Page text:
Synchronizing a Live Orchestra with a Bernstein Classic


Bernstein, West Side Story: San Francisco Symphony / David Newman (conductor), Davies Symphony Hall, San Francisco. 1.2.2018. (HS)

Presenting the 1961 film version of West Side Story in a concert hall with an orchestra that knows its way around the music can trigger some real thrills. As part of a string of subscription concerts celebrating the 100th anniversary of Leonard Bernstein’s birth with works he composed, San Francisco Symphony is running the film with veteran Hollywood composer David Newman conducting the orchestra live for three performances.

Bernstein famously decried what he described as the overblown orchestral sound in the film version, but last Thursday’s performance paid dividends right from the top, with a stage full of plush strings, vivid winds, and a percussion section that can deliver the jazz and Latin rhythms with panache. The opening sequence, with its quirky ballet of rival street gangs in a squalid early-1960s New York, sonically grabbed one by the lapels. Romantic moments—both in underscoring and in pieces such as “Tonight” and “Somewhere”—enveloped the audience completely.

Although the film was front-and-center on a big screen, the presence of the orchestra put the focus on the score. (The dialogue and the rest of the sound were left intact.) That left the live orchestra to synchronize its work with the film, and Newman has shepherded plenty of studio ensembles in doing exactly that.

Each musician wore ear buds connected to a click track. From Row N it was fascinating to watch the monitor in front of Newman as he conducted: superimposed on the film, a white dot blinked on every downbeat. Even with these constraints on tempo and timing, Newman managed to draw out a rich palette of color and emotional content.

West Side Story, which debuted on Broadway in 1957, was a monumental musical collaboration of young giants of the American mid-century. Bernstein teamed with an unheralded Stephen Sondheim, who wrote lyrics for a string of unforgettable songs in this modern retelling of the Romeo and Juliet story. Arthur Laurents’ book replaced Shakespeare’s Montagues and Capulets with gangs called the Jets and Sharks. Instead of Romeo we get Tony, the white leader of the Jets, and instead of Juliet we get Maria, recently arrived from Puerto Rico.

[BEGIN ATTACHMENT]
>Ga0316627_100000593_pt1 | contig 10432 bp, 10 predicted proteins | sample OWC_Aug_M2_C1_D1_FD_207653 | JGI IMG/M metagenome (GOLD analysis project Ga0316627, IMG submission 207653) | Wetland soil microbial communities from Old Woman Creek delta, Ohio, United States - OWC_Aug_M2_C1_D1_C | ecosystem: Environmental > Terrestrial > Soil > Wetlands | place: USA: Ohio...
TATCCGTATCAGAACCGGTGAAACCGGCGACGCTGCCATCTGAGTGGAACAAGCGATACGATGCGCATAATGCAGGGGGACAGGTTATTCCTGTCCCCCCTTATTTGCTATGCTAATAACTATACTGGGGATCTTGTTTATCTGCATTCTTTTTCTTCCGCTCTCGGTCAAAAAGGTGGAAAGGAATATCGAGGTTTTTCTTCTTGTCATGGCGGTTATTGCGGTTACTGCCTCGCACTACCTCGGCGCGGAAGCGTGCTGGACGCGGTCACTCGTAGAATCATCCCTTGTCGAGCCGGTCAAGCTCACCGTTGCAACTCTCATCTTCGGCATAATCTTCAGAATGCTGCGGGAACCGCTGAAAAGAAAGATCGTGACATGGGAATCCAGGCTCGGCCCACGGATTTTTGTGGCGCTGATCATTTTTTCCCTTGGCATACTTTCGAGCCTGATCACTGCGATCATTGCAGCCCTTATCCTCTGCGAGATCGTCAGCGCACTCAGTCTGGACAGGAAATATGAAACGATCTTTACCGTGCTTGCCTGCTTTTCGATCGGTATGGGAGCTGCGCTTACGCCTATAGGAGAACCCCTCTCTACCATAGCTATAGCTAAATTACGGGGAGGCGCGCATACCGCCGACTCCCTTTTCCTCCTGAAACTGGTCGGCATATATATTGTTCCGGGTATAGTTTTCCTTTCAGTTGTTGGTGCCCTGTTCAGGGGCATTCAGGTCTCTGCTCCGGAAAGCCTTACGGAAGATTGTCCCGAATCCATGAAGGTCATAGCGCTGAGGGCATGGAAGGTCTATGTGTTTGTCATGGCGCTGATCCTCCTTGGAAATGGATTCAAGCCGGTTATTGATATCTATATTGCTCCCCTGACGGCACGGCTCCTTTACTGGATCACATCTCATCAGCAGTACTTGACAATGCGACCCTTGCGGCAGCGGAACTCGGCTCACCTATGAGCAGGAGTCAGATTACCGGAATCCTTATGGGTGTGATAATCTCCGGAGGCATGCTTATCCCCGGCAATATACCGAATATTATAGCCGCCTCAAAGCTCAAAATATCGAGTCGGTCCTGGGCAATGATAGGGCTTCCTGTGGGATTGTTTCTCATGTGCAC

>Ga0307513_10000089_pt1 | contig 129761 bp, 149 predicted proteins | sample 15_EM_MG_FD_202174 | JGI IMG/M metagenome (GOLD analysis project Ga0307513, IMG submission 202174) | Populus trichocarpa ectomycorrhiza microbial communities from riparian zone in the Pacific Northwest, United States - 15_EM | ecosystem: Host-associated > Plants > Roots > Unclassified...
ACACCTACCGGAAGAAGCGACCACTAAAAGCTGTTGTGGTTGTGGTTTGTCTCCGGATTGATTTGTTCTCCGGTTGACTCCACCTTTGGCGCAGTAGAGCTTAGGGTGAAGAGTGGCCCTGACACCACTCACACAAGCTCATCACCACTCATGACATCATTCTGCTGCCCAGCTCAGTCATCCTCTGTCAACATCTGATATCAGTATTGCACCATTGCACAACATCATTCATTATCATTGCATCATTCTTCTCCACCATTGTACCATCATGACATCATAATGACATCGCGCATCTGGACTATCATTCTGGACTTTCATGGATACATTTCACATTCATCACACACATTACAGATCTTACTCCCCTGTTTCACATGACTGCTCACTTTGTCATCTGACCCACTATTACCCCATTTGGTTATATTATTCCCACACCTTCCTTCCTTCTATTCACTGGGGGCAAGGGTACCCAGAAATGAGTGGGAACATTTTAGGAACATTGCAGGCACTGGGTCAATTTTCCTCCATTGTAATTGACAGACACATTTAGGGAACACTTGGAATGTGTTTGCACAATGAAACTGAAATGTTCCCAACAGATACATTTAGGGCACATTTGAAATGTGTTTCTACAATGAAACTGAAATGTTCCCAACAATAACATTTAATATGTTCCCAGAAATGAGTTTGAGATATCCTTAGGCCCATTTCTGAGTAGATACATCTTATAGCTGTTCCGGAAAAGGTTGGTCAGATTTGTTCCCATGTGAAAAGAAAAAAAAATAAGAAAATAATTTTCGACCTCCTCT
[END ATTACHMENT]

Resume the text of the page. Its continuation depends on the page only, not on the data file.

Though the film traces pretty much the same story, it reshuffles musical numbers and scenes—shortening some, expanding others—and Sondheim rewrote a good deal of the lyrics. Ernest Lehman, who wrote North by Northwest, wrote the screenplay adaptation. The film won the Academy Award for Best Picture in 1962, its 10 Oscars still the most ever for a musical.

The high level of talent in a live orchestra makes an uneasy match with the cast’s Broadway and Hollywood voices. Bernstein’s own 1984 opera-stars recording of the score ushered in an era of concert performances that have attuned my ears to more polished singing than what is heard in the film. With the exception of Marni Nixon (who dubbed her singing voice for Natalie Wood as Maria) and the redoubtable Rita Moreno (as Anita), the other voices sound rough, compared to those heard in other San Francisco Symphony performances of this score.

This level of singing costs some of the musical value in expressively orchestrated songs and duets such as ‘Maria’, ‘Tonight’, ‘One Hand, One Heart’ and ‘Somewhere’. The orchestra carries the load. ‘I Feel Pretty’ benefited from Nixon’s light-lyric musical chops, and ensembles like ‘The Jet Song’, ‘America’ (a showstopper for Moreno) and ‘Gee, Officer Krupke’ —and for that matter jazzy riffs like ‘Cool’ —actually benefit from colloquial singing.

But the orchestra caught the essence of vernacular elements. In the jazz sequences, principal percussionist Jacob Nissly on drum set drove the rhythms smartly, and principal trumpet Mark Inouye contributed an incendiary solo in “Mambo.”

Bernstein’s wonderful underscoring created several highlights, including the balcony scene (the film shows it on a tenement fire escape) and, in the closing moments, Tony’s death. On those occasions, the presence of a big, live orchestra made all the difference.

Harvey Steiman

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